Celiac.com 02/25/2019 - Even when following a gluten-free diet, many people with celiac disease occasionally ingest small amounts of gluten in food. However, researchers don’t have much good data on how that plays out in real life. Testing patient stool and urine is an excellent way to measure the frequency of gluten exposure in celiac patients who are on a gluten-free diet. To get a better picture, a team of researchers recently set out to explore the pattern of fecal and urinary excretion of gluten immunogenic peptide (GIP) during a 4-week period in celiac patients on a long-term gluten-free diet.
The research team included Juan P Stefanolo; Martín Tálamo; Samanta Dodds; Emilia Sugai; Paz Temprano; Ana Costa, Ana; María Laura Moreno; María Inés Pinto Sanchez; Edgardo Smecuol; Horacio Vázquez; Andrea F Gonzalez; Sonia I Niveloni; Elena F Verdu; Eduardo Mauriño; and Julio C Bai. They are variously affiliated with the Dr. C. Bonorino Udaondo Gastroenterology Hospital, Buenos Aires, Argentina, Argentina.; the Farncombe Family Digestive Health Research Institute, McMaster University Health Sciences Centre, Hamilton, ON, Canada; and with the Research Institutes at the Universidad del Salvador, Buenos Aires, Argentina.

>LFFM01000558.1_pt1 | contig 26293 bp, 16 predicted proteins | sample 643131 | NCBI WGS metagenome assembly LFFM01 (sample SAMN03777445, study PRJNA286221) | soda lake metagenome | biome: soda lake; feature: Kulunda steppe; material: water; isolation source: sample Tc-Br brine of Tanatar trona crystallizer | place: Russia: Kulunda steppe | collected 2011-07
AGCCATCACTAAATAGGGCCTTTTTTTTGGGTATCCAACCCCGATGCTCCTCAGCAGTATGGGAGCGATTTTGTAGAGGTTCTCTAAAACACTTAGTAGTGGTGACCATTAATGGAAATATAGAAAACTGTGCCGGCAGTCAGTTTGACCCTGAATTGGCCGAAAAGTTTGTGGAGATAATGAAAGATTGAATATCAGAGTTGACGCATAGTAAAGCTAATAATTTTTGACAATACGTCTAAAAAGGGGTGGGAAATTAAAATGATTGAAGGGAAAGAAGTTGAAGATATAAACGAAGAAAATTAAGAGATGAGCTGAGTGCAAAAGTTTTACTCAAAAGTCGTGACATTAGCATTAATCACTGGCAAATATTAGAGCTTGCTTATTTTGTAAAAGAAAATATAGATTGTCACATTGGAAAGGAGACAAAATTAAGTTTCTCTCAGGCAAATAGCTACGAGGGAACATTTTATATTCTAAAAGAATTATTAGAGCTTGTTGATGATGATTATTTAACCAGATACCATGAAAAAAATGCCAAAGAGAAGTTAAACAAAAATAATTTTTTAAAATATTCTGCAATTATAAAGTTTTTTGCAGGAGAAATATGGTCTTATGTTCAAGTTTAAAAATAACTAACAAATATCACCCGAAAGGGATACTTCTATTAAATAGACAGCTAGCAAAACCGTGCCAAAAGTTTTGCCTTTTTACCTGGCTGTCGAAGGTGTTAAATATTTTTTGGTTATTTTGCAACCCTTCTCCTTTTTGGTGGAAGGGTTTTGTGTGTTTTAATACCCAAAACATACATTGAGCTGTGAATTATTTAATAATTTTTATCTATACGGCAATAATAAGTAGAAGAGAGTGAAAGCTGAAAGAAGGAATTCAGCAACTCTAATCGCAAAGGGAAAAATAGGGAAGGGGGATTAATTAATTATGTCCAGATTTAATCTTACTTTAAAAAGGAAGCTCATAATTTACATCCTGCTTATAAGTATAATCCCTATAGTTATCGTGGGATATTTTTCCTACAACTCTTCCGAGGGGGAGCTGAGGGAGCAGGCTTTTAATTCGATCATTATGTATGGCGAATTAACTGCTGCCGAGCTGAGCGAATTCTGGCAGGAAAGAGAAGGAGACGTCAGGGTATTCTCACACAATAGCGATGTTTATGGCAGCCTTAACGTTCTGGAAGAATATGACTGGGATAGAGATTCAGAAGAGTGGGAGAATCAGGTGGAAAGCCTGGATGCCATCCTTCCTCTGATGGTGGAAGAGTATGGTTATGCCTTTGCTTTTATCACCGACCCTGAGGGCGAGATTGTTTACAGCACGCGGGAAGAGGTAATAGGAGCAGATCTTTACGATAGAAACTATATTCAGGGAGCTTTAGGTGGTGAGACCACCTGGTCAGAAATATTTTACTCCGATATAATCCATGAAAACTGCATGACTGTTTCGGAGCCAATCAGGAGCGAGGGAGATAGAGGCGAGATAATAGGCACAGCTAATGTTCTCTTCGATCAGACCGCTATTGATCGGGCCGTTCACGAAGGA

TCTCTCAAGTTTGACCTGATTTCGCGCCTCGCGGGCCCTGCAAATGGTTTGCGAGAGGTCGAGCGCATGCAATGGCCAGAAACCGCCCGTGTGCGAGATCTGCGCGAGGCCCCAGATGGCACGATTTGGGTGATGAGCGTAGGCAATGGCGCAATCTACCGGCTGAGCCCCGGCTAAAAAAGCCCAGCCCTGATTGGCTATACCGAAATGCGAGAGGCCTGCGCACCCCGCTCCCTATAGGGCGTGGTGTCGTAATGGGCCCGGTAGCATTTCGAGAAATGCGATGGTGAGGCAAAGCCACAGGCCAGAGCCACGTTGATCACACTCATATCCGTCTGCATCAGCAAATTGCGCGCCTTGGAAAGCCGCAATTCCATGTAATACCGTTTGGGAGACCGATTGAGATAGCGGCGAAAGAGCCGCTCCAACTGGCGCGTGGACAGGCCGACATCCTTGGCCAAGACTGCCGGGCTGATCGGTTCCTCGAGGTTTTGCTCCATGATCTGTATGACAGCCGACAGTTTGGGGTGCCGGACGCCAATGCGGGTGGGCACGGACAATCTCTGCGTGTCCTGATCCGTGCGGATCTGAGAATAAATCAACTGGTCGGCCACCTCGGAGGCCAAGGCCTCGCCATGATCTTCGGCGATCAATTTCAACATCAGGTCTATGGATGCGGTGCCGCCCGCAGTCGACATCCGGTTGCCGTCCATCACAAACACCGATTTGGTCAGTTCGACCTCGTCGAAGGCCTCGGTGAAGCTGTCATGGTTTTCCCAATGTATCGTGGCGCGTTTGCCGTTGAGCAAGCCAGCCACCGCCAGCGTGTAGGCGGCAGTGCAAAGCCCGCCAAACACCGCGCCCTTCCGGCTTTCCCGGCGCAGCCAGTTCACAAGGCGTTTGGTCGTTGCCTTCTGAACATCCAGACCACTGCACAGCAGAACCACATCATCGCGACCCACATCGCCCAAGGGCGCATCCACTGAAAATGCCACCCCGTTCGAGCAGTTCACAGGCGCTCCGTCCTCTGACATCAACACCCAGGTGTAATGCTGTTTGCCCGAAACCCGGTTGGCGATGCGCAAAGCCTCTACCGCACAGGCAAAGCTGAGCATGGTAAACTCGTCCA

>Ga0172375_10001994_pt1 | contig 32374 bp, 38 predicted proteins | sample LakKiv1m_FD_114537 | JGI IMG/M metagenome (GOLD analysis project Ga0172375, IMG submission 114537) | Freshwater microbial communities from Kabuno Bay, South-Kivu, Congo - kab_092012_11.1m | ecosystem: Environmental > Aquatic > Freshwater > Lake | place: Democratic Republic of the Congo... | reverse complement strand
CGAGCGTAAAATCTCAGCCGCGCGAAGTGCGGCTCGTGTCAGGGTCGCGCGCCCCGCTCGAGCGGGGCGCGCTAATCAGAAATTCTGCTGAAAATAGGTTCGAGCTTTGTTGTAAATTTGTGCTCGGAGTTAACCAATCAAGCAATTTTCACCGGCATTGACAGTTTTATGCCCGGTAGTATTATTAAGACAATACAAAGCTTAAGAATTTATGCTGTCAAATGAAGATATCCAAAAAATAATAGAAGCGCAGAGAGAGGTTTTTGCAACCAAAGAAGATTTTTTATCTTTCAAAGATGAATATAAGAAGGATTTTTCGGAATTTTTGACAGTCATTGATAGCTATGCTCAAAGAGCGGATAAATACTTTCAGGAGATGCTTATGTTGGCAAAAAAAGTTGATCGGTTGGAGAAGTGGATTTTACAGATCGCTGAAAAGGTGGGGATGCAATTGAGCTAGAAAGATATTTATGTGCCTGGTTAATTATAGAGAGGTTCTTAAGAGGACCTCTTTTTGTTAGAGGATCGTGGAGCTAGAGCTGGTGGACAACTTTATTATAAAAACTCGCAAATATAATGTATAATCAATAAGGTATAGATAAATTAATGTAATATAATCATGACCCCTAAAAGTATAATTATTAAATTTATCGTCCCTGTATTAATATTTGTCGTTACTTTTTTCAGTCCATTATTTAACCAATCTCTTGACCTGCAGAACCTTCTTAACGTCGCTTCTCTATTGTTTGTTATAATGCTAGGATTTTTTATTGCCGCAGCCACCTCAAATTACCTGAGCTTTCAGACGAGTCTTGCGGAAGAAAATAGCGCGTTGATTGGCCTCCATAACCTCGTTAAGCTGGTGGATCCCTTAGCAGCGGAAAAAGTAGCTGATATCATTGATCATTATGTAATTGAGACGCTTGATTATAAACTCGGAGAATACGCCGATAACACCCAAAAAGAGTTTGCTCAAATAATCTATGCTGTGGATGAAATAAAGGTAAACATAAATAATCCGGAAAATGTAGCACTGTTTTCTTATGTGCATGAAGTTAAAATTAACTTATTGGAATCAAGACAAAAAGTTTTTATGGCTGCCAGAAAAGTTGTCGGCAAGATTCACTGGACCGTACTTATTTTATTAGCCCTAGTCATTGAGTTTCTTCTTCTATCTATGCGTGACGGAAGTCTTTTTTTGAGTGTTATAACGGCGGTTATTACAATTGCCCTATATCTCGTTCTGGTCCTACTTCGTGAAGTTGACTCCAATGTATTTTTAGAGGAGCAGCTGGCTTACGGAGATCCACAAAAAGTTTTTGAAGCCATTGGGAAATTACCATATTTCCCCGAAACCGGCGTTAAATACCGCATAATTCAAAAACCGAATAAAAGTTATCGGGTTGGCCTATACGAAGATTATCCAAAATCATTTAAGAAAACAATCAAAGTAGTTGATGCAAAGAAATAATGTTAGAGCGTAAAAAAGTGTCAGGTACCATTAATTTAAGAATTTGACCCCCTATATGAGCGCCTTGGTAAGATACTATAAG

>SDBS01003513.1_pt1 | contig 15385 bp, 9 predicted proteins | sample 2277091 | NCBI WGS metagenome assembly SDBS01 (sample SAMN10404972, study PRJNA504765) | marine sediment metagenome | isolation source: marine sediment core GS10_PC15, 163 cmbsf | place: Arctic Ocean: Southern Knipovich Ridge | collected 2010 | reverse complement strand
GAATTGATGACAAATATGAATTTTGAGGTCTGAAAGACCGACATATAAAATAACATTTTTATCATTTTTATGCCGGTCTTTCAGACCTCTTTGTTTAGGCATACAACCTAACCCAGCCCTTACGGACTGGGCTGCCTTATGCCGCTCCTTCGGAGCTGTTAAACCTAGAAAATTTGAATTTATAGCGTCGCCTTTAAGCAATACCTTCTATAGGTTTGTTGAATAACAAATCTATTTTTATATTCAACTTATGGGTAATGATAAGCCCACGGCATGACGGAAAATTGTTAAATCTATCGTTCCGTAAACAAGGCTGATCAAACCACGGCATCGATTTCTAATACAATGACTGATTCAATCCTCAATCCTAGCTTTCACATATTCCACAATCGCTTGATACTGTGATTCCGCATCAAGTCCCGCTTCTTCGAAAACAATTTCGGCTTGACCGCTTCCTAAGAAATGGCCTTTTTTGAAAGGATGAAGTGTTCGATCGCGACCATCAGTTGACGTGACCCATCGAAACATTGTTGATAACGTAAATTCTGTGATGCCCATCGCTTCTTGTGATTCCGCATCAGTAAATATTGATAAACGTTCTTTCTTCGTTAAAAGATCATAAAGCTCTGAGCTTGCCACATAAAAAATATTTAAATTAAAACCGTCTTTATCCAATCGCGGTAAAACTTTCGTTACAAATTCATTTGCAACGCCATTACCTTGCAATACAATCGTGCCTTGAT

The team found that, regardless of symptoms, celiac patients on a long-term gluten-free diet frequently ingested gluten, especially on weekends. The steady increase in GIP over the month-long study indicate that people may be less vigilant about eating gluten-free, especially on weekends.
This study indicates that many people with celiac disease are lowering their vigilance, and accidentally or deliberately eating gluten, whether or not they have symptoms. These results drive home the importance of constant vigilance for people with celiac disease.
Source: Digestive Disease Week 2019